Nearly a third of business owners in Vietnam are women, placing the country seventh worldwide and first in Southeast Asia in the Women Business Ownership ranking compiled by Mastercard.
With 31.4 percent of entrepreneurs being women, Vietnam was ahead of high income economies like Spain and the U.S., while also faring better than its northern neighbor China.
The credit card company found it "surprising" that Vietnam, a lower middle income economy, made it into the top 10 because another index, calculated using three different components, shows a different story.
Mastercard Index of Women Entrepreneurs (MIWE), which surveyed 54 markets worldwide, actually ranked Vietnam 19th worldwide. The country scored 65 points overall, which is a combined score encompassing three components: Supporting Entrepreneurial Conditions, Knowledge Assets and Financial Access, and Women's Advancement Outcomes.
As the Mastercard index has ranked Vietnam much lower than the Women Business Ownership list, the report listed Vietnam among countries that are performing "better than expected".
"There are unique internal market dynamics within each economy that draw out explicit entrepreneurial traits," the report explained.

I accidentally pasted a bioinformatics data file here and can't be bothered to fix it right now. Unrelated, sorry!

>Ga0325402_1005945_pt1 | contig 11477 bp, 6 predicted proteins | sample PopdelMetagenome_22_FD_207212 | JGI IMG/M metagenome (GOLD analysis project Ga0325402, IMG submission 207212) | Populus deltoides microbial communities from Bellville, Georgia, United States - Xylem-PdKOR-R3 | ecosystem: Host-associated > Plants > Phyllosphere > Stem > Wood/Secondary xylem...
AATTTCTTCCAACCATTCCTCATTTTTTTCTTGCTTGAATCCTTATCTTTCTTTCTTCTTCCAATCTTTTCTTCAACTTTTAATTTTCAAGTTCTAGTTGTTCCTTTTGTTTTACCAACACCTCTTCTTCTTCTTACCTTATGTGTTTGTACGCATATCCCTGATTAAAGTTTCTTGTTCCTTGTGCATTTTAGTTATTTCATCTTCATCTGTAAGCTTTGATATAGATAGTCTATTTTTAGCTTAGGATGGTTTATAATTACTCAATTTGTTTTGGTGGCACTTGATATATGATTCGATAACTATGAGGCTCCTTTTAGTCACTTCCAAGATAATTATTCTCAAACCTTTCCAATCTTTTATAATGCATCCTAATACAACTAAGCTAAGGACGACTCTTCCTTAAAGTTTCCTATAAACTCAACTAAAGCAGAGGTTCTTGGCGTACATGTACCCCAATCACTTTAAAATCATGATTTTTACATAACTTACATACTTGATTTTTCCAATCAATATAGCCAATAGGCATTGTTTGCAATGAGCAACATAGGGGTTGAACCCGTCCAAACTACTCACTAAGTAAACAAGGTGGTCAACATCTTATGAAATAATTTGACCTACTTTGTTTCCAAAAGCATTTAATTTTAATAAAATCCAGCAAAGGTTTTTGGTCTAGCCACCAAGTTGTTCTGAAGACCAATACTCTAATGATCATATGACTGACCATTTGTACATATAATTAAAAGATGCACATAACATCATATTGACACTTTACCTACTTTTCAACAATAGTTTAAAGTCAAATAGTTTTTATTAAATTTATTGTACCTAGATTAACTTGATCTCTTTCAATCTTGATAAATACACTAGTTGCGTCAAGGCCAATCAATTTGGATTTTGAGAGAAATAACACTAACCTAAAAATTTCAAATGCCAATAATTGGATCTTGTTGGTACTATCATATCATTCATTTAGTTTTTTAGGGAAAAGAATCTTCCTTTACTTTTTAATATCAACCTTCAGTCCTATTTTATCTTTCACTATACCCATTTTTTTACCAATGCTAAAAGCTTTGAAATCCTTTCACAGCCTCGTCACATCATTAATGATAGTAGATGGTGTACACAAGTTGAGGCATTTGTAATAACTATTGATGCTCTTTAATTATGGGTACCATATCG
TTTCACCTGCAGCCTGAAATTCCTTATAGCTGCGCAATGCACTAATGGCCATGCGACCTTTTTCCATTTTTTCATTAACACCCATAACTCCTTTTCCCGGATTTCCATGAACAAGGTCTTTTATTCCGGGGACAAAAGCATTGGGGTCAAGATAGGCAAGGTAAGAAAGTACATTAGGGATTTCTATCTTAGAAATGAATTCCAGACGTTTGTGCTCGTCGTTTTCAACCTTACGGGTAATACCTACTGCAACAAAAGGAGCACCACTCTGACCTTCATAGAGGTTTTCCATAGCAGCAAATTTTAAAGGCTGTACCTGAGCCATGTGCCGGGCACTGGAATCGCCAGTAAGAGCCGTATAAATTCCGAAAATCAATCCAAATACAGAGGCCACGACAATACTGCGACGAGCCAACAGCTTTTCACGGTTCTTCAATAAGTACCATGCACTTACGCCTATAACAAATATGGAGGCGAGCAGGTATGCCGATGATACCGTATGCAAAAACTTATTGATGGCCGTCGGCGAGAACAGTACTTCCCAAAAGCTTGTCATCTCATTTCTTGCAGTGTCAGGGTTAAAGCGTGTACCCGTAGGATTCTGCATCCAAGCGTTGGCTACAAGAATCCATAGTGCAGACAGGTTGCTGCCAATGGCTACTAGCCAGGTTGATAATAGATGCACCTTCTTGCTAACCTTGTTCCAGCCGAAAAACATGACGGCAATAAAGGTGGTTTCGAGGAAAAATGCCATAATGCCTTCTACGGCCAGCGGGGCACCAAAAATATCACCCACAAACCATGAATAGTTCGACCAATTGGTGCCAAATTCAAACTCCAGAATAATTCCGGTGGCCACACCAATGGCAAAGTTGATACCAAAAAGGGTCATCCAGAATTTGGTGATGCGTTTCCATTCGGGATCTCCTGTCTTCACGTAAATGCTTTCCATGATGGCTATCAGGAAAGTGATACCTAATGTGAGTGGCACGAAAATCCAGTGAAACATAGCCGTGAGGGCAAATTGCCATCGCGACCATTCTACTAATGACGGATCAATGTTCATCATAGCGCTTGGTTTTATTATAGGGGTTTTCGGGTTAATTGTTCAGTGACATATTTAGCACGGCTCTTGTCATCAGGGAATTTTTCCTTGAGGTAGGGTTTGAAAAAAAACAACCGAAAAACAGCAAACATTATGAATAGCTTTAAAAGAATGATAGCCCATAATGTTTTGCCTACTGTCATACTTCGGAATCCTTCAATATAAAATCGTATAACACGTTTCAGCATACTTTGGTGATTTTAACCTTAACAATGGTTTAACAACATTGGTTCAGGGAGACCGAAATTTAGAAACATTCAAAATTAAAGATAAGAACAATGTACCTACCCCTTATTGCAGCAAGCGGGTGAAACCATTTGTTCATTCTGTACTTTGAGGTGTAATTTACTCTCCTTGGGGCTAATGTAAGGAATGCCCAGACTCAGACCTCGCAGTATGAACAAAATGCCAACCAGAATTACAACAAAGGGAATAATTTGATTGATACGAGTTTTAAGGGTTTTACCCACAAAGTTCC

In developing markets like Vietnam, many women are engaged in entrepreneurship "either out of necessity or opportunity". They "tap on business segments that are usually non-knowledge or innovation-oriented [...] which effectively allow them to avoid financial, regulatory or technical constraints."
Indeed, Vietnam's low rank in Supporting Entrepreneurial Conditions, at 42nd place, indicates a relative lack of support mechanisms to enable women entrepreneurs to thrive. This component score is generally proportional to the economy's income as wealthier countries tend to have better infrastructure and institutional support in place.
Meanwhile, Vietnam ranked fourth with a score of 86.6 in Knowledge Assets and Financial Access, only behind Singapore, New Zealand and South Africa. It shows that Vietnamese women entrepreneurs are relatively less marginalized commercially as financial customers and academically in terms of tertiary education.
Vietnam's score, together with those of the Philippines (82.3) and Indonesia (82.0) were reported as "surprisingly but encouragingly high, driven mostly by a high tendency to borrow or save for business purposes, and high access to financial services/products," the report said.
The country also made it into 8th place in Women's Advancement Outcomes, which measures women's progress and the degree of marginalization they face economically and professionally as business leaders, professionals, entrepreneurs and workers. Also among the top scorers in this component were the Philippines and Thailand, in first and second place respectively.
Mastercard's study also identified some of the constraints facing women business owners, such as alack of financial funding, regulatory restrictions and institutional inefficiencies, lack of self-belief/entrepreneurial drive, fear of failure, socio-cultural restrictions and lack of training/education.